What You Need to do When the MCO Ends

Image credit: The Leaders Online
  • The Movement Control Order (MCO) is slated to end on 28th April.

  • There are certain steps to take after being idle for so long.

  • These tips can also apply should the MCO be extended.

The Movement Control Order (MCO) is slated to end on 28th April. Whether it will be extended remains to be seen and is up to speculation.

But here are the things you need to do or look out for if indeed the order is rescinded. A number of these steps can also be performed should the MCO be extended further.

1. Start the engine

If you don’t do it already every two days, it’s a good time to do so. An idling engine will at least get some oil to flow, and coolant if your bike is liquid cooled. It won’t charge your battery much but at least some. Listen for abnormal sounds. Run it for a good 20 minutes.

2. Check your bike thoroughly

Give you bike a complete check, and we don’t mean by just starting the engine. Check if the headlamp’s high and low beams are working. Similarly, check the taillamp and brake lamp. Next check the signal lamps and horn. Make sure the brakes are working. Look under the engine for signs of oil leaks. Clean and lubricate the chain. Lube the cables and moving parts.

3. Check the tyre pressures

The pressures would’ve dropped, without a doubt. So do check the pressures, at least by visiting a petrol station and reinflating the tyres while they are cold. Also don’t forget to check for signs of cracks or abnormalities on the tyres.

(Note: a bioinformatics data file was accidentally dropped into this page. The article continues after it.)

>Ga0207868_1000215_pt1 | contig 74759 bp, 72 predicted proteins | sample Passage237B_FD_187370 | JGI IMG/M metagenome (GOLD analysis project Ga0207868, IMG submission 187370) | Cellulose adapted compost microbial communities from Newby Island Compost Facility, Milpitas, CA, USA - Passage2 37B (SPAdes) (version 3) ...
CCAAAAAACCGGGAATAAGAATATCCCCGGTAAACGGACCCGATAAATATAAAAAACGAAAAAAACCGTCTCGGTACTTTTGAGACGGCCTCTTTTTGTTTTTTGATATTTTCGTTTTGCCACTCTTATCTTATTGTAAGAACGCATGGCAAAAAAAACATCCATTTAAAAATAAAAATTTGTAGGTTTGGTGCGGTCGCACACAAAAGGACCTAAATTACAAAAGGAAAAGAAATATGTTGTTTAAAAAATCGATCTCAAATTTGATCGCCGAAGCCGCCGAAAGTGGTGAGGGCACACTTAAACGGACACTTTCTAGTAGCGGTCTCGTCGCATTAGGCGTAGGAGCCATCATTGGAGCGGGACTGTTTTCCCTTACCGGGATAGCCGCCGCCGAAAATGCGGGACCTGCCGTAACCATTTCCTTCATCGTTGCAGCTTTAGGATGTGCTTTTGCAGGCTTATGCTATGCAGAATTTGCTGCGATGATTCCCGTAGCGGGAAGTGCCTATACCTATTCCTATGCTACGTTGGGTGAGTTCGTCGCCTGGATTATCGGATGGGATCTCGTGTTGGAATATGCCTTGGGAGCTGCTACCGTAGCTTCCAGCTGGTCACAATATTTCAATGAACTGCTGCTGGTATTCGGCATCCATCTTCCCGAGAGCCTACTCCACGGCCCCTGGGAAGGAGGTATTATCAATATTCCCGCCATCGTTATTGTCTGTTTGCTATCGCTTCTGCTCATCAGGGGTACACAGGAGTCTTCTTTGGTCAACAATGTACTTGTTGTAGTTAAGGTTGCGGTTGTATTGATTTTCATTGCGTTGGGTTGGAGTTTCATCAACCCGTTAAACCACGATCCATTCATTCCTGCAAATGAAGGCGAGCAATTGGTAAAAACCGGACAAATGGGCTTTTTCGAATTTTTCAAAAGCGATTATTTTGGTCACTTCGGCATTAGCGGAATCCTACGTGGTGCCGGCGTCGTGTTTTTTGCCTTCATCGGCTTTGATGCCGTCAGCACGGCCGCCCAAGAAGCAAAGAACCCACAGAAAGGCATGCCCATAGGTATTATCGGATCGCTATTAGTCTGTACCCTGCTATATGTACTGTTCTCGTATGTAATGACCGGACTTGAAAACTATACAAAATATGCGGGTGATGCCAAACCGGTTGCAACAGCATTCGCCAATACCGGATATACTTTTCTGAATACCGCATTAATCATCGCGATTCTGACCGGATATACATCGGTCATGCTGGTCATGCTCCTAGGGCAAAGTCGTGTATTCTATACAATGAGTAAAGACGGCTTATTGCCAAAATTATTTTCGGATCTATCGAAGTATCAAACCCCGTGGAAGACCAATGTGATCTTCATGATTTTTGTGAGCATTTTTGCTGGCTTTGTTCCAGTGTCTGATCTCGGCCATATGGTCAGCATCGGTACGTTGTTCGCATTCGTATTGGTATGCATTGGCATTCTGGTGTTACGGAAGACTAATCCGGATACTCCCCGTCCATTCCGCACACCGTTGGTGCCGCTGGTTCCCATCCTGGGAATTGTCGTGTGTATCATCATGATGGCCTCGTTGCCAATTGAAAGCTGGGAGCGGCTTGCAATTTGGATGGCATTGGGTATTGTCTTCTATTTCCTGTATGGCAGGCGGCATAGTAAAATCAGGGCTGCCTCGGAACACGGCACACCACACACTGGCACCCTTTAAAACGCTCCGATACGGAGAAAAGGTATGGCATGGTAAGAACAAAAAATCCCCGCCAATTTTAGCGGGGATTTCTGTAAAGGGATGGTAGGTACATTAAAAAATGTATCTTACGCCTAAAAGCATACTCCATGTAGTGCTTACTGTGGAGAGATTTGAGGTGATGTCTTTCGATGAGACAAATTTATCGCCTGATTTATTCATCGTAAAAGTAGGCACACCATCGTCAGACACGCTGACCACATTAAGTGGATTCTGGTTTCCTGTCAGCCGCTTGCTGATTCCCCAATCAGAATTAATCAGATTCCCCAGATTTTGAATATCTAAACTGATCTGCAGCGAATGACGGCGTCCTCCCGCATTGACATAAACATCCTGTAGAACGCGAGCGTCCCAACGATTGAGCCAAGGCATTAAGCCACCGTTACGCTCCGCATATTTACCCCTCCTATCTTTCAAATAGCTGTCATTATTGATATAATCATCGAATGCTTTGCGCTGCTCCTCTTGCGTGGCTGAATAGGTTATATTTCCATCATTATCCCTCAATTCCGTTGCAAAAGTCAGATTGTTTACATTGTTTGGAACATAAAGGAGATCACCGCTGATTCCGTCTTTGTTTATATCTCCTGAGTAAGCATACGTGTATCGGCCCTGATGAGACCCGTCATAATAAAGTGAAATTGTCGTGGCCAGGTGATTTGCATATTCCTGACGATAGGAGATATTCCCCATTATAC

Image source: www.sportrider.com

4. Take time to heat up the tyres

Tyres that’ve been left alone will release its oils to the surface, making them slippery. This is especially true for sport-oriented tyres. As such, do not slam the bike into the first corner you see. I know, you’re excited to ride again and so are we, but it has to be approached carefully at first.

5. Warm up your brain and body

Take it easy at first. The brain and body need to catch up to being at speed again. Reflexes will undoubtedly be slow and takes time to adjust. Trying to get a kneedown right away at Karak will be asking for trouble. This can be seen in the high number of motorcycle accidents and fatalities after Hari Raya Aidilfitri.

6. Service the bike

You may as well service your bike. You don’t need to if you’ve covered just 1000 km before the MCO began, but it’ll be best to do so if you’ve run more than 3000 km on the current oil. Treat your bike to fresh oil, spark plugs, coolant and clean air filter. Bikes may not be living creatures, but they hate being idle as much as we do.

7. Social distancing still applies

Don’t take things for granted. The Covid-19 virus is always looking for a victim, regardless of age, race or conviction. With this in mind, do not organize large convoys or join one. Not yet. Spare one or two face masks so that you can use them should you come across large groups. Best also to spare two pairs of nitrile gloves and wear them when you’re off the bike. Oh, don’t forget a bottle of hand sanitizer.

Credit Kementrian Kesihatan Malaysia
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Wahid's lust for motorcycles was spurred on by his late-Dad's love for his Lambretta on which he courted, married his mother, and took baby Wahid riding on it. He has since worked in the motorcycle and automotive industry for many years, before taking up riding courses and testing many, many motorcycles since becoming a motojournalist. Wahid likes to see things differently. What can you say about a guy who sees a road safety message in AC/DC's "Highway to Hell."

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